JC Sandberg

American Clean Power Association

Chief Advocacy Officer

JC Sandberg is the Chief Advocacy Officer at the American Clean Power Association (ACP). He leads ACP’s state and federal advocacy and regulatory policy work as well as ACP’s legal and research teams. Prior to joining ACP, Sandberg led global government affairs and policy at GE Renewable Energy. In this role, JC was instrumental in the global growth of the company’s onshore and offshore wind, grid, hydro, and storage businesses. Sandberg played an active role in the establishment of policy and regulatory frameworks enabling the accelerated deployment of renewable energy in domestic and foreign markets. Sandberg began his policy career in 2001 as Counsel to the U.S. Senate Committee on Environment and Public Works where his portfolio included surface transportation, federal government response to the 9/11 attacks and a range of environmental issues. During his Senate tenure, Sandberg was a lead Senate negotiator on the $300 billion reauthorization of the Transportation Equity Act for the 21st Century. Following his work on the Hill, he served as Counsel to the law firm of Baker Donelson where he advised clients on energy and infrastructure issues. Sandberg earned his B.S. in Accounting from Brigham Young University and his J.D. from the University of Arizona. He lives in Virginia with his wife Lauren and their three children.

Sessions With JC Sandberg

Thursday, 10 March

  • 07:30am - 08:35am (CST) / 10/mar/2022 01:30 pm - 10/mar/2022 02:35 pm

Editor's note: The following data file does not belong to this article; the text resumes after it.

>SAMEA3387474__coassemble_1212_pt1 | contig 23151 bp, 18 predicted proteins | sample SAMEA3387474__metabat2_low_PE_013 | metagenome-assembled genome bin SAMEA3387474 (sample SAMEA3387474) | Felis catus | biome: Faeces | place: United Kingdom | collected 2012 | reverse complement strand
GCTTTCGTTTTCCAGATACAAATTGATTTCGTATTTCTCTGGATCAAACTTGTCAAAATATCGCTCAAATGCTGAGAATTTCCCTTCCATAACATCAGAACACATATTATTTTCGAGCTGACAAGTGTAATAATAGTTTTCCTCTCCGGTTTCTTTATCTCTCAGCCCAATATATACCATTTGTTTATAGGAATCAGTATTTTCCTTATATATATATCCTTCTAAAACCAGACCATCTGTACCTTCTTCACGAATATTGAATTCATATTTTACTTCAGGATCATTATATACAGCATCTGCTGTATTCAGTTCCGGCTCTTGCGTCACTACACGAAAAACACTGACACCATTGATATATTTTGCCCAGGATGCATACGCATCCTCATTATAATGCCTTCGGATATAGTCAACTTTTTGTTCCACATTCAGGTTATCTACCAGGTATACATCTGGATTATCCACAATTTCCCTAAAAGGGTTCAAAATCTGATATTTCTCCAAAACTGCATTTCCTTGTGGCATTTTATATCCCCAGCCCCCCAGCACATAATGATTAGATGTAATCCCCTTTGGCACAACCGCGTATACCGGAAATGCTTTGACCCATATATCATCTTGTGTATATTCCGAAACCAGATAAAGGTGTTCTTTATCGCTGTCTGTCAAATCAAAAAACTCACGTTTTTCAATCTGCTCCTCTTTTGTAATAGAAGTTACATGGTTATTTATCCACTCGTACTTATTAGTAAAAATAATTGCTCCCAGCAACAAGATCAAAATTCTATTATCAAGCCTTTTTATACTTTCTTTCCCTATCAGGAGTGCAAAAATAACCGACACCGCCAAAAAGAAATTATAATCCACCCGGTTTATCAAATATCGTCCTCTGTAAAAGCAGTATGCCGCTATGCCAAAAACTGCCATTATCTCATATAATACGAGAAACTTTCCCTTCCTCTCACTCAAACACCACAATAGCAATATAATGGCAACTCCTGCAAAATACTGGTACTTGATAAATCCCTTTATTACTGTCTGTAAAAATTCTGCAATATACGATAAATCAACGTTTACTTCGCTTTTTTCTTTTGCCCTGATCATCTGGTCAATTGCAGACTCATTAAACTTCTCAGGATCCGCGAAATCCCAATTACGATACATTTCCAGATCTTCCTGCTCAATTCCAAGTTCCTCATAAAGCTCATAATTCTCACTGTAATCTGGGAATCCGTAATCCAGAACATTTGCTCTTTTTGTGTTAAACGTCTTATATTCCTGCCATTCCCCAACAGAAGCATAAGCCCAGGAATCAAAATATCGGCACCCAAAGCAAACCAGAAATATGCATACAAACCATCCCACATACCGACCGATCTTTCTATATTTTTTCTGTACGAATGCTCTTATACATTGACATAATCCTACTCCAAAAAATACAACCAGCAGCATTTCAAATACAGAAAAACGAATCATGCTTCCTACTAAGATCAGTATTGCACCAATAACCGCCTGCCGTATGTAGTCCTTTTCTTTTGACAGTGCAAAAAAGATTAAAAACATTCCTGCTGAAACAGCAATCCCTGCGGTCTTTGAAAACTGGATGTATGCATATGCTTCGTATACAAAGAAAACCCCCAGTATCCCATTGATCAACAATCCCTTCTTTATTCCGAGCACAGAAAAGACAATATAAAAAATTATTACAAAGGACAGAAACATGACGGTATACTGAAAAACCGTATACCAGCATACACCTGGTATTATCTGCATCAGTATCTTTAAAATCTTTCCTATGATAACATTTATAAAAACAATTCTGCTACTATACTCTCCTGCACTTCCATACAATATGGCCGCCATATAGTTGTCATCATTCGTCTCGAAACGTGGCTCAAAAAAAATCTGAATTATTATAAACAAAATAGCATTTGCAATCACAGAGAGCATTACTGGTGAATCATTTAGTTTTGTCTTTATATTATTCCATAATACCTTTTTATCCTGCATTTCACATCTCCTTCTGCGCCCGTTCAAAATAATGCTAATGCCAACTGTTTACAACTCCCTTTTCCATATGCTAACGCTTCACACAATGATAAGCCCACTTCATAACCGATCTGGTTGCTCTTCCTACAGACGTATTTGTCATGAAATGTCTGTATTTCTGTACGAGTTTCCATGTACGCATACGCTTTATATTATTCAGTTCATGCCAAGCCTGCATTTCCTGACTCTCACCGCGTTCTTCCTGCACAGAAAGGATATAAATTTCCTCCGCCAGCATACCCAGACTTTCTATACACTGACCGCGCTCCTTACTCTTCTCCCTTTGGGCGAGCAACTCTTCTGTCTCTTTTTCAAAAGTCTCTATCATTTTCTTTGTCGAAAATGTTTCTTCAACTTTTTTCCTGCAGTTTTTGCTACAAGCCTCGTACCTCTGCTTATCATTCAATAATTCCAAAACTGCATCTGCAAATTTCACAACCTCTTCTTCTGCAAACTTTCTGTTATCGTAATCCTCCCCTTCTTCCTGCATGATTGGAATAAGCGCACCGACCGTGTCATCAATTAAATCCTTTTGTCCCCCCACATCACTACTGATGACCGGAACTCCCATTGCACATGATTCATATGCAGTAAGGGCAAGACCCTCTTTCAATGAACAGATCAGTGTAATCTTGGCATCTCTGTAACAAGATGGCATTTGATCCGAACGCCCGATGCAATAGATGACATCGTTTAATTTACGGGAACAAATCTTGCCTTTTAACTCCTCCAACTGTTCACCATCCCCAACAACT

Solar & Wind Supply Chain Disruptions: Increasing costs?

    Panel Hydrogen/Clean Tech & Power

    The solar and wind supply chains are going through significant turbulence due to increased raw material costs, trade regulations, local content rules, and manufacturing bottlenecks. This all results in increased costs and lowered competitiveness of these technologies. The pace of capacity installations will significantly accelerate in the coming years as capital is diverted toward energy transition. In this context, manufacturing capacity will have to scale up significantly along with demand for raw materials. Stretched supply chains might not be able to maintain the sustained cost decline trajectories that renewables, particularly solar, have witnessed over the past decade. How might the dislocations of the supply chains result in higher-than-expected costs of the energy transition? How is industry adapting to this new scenario?